It has always amazed me how complicated vendors make it to set up a WiFi network at home. Case in point. I am currently in Saudi Arabia. My sister lives in Vancouver, British Columbia, Canada. She recently received a new laptop and wanted to connect to her WiFi router. When I was out there in 2008 I had set up their home network for them and written down all the important passwords such as the router administrator password and the network key. That was over a year ago and things get misplaced. Thanks to Skype I was able to talk to her about some of the things to do, but without those key passwords, there was only so far I could go.Â So I took the last step of resetting the router and proceeded to set up her home network for her. Usually this could have been a very long process if I had to describe this over the phone to someone who is not technical. Trying to explain to a non-techy how to enter http:// by itself can be confusing for some. But I was using Crossloop which allowed me to connect to her laptop and do all the work as if I was sitting right there. Now I know that the latest version of Skype allows you to share screens, but when you are rebooting routers, you loose the connection. So I was using Skype to call her land line. With Skype subscription service, I pay $3 a month for unlimited calling to North America.
Crossloop is a very simple program to use. You go to Crossloop.com and register an account. The registration and use of the software is free. Then you download the application and start it up. You have 2 tabs depending on which end of the call you are on. If you are the one needing support, you click on the Share tab. You will be given and 12 digit number. The person doing the support clicks on the Access tab and enters your 12 digit number that you give them, and clicks on connect. After a few seconds the person getting the support is asked if they want to connect, they click on the connect button and say yes they want to allow the person giving the support access to view their screen. From then on it was like was sitting there on the computer in Vancouver (except for the +25 degree difference in temperatures).Â Crossloop is very secure as it generates a new code for each connection. So there is no need to worry about the support person dialing back in and downloading data. Once the session is ended, the code is no longer valid.
So thanks to technology, a happy ending to the story. My sister is happy and everything is working fine with her new laptop and home network. I wonder what the fee would be for a tech. support call from 8000 miles away?
I have had a Blackberry for a few months now and am finding more and more features for it. This week I finally found an IM client for MSN Messenger. (note to US readers, AIM is the IM of choice in the US, in Canada MSN is the most widely used) The advantage of EQO is that is can do ICQ, Yahoo Messenger, AIM (AOL Instant Messenger) and even Skype via a plugin.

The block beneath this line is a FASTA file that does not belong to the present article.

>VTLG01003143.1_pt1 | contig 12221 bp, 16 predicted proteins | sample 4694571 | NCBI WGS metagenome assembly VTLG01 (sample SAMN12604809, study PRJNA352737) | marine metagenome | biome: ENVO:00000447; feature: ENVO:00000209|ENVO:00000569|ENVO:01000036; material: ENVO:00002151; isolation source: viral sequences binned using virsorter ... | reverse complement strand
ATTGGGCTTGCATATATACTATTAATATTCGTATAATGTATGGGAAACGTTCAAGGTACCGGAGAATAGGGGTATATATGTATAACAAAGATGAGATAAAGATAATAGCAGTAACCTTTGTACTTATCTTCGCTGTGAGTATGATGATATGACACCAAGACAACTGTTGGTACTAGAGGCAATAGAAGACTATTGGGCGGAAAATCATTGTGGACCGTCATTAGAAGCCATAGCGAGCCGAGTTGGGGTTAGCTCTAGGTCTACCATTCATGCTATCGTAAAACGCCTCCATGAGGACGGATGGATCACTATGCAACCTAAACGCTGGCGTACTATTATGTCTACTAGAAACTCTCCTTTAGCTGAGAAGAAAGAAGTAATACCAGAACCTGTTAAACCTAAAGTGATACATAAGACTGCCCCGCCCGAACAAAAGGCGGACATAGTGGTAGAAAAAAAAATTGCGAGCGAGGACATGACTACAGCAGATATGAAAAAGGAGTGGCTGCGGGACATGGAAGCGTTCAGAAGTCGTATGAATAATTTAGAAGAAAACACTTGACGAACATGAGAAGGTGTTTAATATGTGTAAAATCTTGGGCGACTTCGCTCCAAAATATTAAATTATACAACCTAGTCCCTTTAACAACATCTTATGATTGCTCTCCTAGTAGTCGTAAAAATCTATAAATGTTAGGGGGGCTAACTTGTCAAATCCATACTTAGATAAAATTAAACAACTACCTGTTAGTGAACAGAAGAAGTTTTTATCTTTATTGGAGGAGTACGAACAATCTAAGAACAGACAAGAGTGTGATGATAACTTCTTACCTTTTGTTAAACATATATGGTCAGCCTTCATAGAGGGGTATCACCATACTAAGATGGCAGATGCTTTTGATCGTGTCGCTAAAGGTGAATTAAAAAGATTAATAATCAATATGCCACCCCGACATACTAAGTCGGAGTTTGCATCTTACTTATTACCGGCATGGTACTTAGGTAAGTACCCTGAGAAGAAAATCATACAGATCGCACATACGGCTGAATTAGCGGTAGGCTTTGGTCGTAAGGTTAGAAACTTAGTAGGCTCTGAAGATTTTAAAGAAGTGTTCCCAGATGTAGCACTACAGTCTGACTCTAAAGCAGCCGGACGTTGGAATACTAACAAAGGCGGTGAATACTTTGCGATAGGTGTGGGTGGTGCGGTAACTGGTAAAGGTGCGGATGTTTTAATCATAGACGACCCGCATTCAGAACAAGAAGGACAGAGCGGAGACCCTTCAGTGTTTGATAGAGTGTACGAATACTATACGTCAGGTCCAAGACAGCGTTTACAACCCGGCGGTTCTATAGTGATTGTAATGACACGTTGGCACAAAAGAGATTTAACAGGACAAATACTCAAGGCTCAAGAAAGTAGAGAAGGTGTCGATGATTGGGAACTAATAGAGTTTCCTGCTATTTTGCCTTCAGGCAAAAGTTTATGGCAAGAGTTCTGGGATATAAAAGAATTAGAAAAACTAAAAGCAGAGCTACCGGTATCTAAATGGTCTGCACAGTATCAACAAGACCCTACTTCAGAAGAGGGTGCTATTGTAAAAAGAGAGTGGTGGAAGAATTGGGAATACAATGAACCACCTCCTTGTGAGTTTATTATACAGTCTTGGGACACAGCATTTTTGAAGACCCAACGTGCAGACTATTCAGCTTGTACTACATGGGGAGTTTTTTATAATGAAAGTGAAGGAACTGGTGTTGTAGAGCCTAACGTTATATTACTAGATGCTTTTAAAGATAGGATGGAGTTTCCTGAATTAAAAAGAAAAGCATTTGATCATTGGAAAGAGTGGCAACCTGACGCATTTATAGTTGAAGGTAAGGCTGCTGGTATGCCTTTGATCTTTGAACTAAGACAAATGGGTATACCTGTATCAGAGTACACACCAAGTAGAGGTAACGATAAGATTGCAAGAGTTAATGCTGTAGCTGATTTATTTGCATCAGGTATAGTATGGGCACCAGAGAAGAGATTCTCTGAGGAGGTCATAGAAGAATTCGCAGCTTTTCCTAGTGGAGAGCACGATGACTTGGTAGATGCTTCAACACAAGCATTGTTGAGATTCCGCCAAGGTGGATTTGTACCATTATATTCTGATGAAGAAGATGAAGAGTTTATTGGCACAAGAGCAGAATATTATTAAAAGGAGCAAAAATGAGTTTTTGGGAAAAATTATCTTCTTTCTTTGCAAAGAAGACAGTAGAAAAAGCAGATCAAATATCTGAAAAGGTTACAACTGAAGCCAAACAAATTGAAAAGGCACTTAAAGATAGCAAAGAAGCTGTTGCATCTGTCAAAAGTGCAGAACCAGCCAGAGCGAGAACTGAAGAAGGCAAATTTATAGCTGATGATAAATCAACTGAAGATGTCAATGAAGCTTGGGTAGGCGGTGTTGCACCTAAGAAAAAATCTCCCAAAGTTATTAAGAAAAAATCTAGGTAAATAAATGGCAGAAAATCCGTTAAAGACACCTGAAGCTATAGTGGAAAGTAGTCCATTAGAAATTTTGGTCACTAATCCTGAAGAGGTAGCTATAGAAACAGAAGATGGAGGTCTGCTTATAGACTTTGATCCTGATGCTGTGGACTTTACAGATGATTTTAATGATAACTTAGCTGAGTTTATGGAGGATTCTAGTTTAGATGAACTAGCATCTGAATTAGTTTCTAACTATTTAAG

Blackberry does have IM support on its server software, but only if you have the most recent 4.1 version
Now I have email and IM wherever I go…(I just have to figure out if that is really a good thing 😉
2006 is coming to an end and so is the free phone calls via Skype in the US and Canada. I previously blogged about the promotion whereby you could call any phone in the US or Canada, using Skype and not pay any long distance. However, don’t give up on Skype yet, as they have a new service. For $14.95 per year you can continue to call any phone in the US or Canada without long distance charges. I have been using this service for hte past 6 months and it is great. Little known feature is that you can forward your calls to your cell phone. For example. My family is in Vancouver, I am in Toronto. When they call me on Skype, if I am on the computer I just put on my headset and start talking. But…if I am away from my computer, the call is automatically forwarded to my cell phone. No charge to me and no charge to them. So click on the graphic below and download the all new version 3.0. Then sign up for the SkypeOut service. The special price is only available until Jan. 31, 2007. After that it will be $29.95 per year.
This could be considered a follow up to my earlier post on Using Skype Without a PC which talked about the forthcoming Skype phone from Netgear. Belkin has just announced their WiFi Skype phone. The phone is supposed to be shipping in August.
No this is not some spam that I recently received. This is not some bait and switch tactic to get you to sign some multi-year contract with an ISP or cell phone provider. This is the real deal.Â Out of the blue on Monday, Skype announced they would allow FREE SkypeOut calls to any phone number in North America. SkypeOut is a service where you buy credits, and it allows you to call a land line phone number for about 2 cents a minute. Well now that service is FREE until the end of the year. After that Skype isn’t saying. I can tell you from experience over the last 2 days, that is words fine. I called family in B.C. and it was crystal clear.Â So what are you waiting for. Download Skype and start making your free calls.
I am a big fan of Skype. Who wouldn’t be, free phone calls anywhere in the world. Check out my Skype-me icon on top right. Netgear has introduced a new phone that is Skype compatible and you don’t need a PC to use it. This is the first time I have seen this. There are a lot of Skype compatible phones, but they all plug into PC’s in order to work. This phone can be use anywhere there is WiFi access; like Starbucks or Second Cup for example. You can receive or make phone calls to anyone on your contact list for free. The phone is coming soon, and you can Pre-order Phone Here
Technology that Helps Us. Technology That Wows Us.